For residents already in a facility, guidance can be provided on ways to stay connected with family and other significant contacts. In addition to the limited visits authorized by the CMS guidance of September 17, 2020, methods for family and others to stay connected with the resident include handwritten letters and cards, using the telephone, email, or other technology for residents who have access, and visiting through the window. Able residents should practice self-protection to the extent feasible. This includes washing their hands frequently, practicing social distancing, and asking facility staff to schedule regular time for family communication.

More often, an attorney won’t become involved until concerns have arisen. When problems arise, the attorney should first advise the client to try informal methods of resolution. This includes speaking with the director of nursing or nursing home administrator and involving the long-term care ombudsman. Not all facilities have residents’ councils and in those that do they are not always effective, but residents’ councils can be a useful forum for resolving concerns. Should informal resolution fail, more formal methods for addressing concerns include filing a complaint with the state survey agency or filing a complaint under the facility grievance procedure. Litigation should be viewed as a last resort.

The local ombudsman can be particularly effective as a go-between, a mediator of disputes, and a general source of information. Under the ombudsman program, which is administered by the federal Administration on Independent Living, an ombudsman, who is usually a trained volunteer, is assigned to each Medicare or Medicaid-certified facility. Information on the ombudsman program is available at the National Long-Term Care Ombudsman Resource Center (NORC), http://www.ltcombudsman.org. To locate an ombudsman program for a particular locale, click “Visit Our Map.”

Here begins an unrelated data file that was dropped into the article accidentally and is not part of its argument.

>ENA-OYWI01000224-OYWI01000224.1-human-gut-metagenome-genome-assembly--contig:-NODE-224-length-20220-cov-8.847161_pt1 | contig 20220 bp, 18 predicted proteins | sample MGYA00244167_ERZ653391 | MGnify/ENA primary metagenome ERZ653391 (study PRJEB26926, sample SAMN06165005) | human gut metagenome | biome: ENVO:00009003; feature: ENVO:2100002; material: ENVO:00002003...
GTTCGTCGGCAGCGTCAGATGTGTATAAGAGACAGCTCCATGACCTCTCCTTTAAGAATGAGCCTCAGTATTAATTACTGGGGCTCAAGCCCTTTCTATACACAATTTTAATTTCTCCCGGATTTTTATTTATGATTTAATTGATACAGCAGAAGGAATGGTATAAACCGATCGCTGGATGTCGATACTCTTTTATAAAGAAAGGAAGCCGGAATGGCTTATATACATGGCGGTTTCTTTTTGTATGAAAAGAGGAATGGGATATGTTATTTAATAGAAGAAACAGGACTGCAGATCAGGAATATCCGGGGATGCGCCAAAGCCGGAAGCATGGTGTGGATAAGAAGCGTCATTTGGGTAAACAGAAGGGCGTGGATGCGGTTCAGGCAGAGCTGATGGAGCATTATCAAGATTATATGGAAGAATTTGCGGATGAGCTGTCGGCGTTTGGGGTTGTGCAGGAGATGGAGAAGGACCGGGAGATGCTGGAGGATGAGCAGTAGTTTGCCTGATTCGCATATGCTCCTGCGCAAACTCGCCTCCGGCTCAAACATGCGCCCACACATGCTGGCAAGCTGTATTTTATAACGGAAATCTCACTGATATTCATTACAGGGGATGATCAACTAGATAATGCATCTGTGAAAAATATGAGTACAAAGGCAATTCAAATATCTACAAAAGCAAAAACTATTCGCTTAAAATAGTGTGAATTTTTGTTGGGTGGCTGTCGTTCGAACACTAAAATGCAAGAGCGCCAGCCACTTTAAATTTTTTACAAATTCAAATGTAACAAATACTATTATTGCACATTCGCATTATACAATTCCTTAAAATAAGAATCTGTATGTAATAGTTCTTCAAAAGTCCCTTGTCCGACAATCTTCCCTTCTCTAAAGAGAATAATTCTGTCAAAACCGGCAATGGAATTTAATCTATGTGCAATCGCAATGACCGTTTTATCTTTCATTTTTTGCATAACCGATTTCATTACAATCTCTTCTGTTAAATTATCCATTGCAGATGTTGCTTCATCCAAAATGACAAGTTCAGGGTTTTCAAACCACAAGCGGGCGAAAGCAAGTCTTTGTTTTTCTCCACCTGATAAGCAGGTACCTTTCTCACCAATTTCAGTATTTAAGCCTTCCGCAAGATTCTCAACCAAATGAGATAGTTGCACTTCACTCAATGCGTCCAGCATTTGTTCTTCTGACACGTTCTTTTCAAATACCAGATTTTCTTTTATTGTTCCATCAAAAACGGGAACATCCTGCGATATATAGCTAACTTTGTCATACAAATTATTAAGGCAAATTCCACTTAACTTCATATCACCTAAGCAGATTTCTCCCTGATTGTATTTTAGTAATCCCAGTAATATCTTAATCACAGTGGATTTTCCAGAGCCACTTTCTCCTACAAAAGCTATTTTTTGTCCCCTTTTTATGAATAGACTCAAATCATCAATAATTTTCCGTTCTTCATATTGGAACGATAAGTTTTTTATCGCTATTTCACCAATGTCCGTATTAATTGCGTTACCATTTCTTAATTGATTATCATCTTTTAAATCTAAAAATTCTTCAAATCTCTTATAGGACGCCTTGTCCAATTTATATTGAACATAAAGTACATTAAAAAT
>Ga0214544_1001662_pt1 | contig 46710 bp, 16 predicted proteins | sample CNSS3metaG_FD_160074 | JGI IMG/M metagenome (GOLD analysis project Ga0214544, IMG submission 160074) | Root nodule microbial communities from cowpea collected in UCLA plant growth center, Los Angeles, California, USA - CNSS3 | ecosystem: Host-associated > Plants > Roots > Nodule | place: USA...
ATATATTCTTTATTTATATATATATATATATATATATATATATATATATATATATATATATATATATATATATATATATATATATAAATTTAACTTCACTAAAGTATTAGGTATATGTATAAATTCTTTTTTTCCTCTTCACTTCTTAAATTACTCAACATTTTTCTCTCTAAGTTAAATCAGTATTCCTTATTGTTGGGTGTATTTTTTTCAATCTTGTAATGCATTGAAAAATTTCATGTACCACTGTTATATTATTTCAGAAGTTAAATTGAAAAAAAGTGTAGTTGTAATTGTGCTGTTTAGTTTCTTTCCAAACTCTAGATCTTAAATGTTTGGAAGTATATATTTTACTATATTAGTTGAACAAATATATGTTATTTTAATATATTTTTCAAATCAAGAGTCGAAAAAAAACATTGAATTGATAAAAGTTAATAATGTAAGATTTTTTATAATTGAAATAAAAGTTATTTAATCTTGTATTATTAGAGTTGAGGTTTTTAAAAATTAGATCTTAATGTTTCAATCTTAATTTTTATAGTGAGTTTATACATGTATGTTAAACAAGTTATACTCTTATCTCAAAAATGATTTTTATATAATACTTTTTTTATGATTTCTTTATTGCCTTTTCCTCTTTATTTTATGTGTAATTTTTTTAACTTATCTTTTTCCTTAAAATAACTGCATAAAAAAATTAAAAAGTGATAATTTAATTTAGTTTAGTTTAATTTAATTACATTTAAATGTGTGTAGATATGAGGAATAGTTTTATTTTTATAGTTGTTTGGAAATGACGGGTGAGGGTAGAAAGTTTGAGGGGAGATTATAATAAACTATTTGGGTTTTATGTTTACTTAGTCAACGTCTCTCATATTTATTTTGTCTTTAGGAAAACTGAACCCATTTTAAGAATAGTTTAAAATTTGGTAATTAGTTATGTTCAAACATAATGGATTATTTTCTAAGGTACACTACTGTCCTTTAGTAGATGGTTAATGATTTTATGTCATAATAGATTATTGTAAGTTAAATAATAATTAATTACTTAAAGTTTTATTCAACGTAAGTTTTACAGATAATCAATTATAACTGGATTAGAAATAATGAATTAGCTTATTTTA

The following organizations have resource pages devoted to COVID-19 and long-term care facilities. These organizations also provide extensive information on facility selection, rights of residents, ways family can stay involved, and methods for resolving disputes:


On July 23, 2020, the CDC predicted that COVID-19 will be among the top ten causes of death in the United States in 2020. The CDC was being conservative. For 2020, COVID-19 will be the third leading cause of death, well below heart disease (655,381 deaths in 2018, the latest year available) and cancer (599,274 deaths) but ahead of such others as accidental death (167,127 deaths), chronic lower respiratory disease (159,486 deaths), stroke (147,810 deaths), and Alzheimer’s disease (122,019 deaths).

Given the high morbidity of COVID-19 and the fragility of the nursing home population, the 70,000 plus deaths that have occurred in nursing homes as of late September 2020 should perhaps not be a surprise. But it wasn’t inevitable. On July 24, 2020, the Washington Post ran a story on the Maryland Baptist Aged Home, which is located in a lower income neighborhood in West Baltimore. See Rebecca Tan, In Baltimore, a Struggling Black-Owned Nursing Home Keeps COVID-19 at Bay, Wash. Post, July 24, 2020. The Baptist Aged Home as of that date had experienced no cases of COVID-19. The facility is small, with only 29 residents. Following the first national reports of outbreaks in late February, the facility ordered PPE two weeks before the first infections were reported elsewhere in Baltimore. The facility also acted quickly to bar all visitors and stop communal meals. The staff is encouraged to stay home except for work and to keep their distance from others, including their own families if necessary. Most importantly, the Baptist Aged Home tests all residents regularly and 10 years ago added to its staff a nurse specializing in infection control. The experience of the Baptist Aged Home and the steps it has taken provide a useful model for other facilities to emulate and also provides a useful model for attorneys and their clients to consult when selecting a nursing home.


By David English

David English, the W.F. Fratcher Professor of Law at the University of Missouri, is a past chair of the ABA Section of Real Property, Trust and Estate Law and a past chair of the ABA Commission on Law & Aging.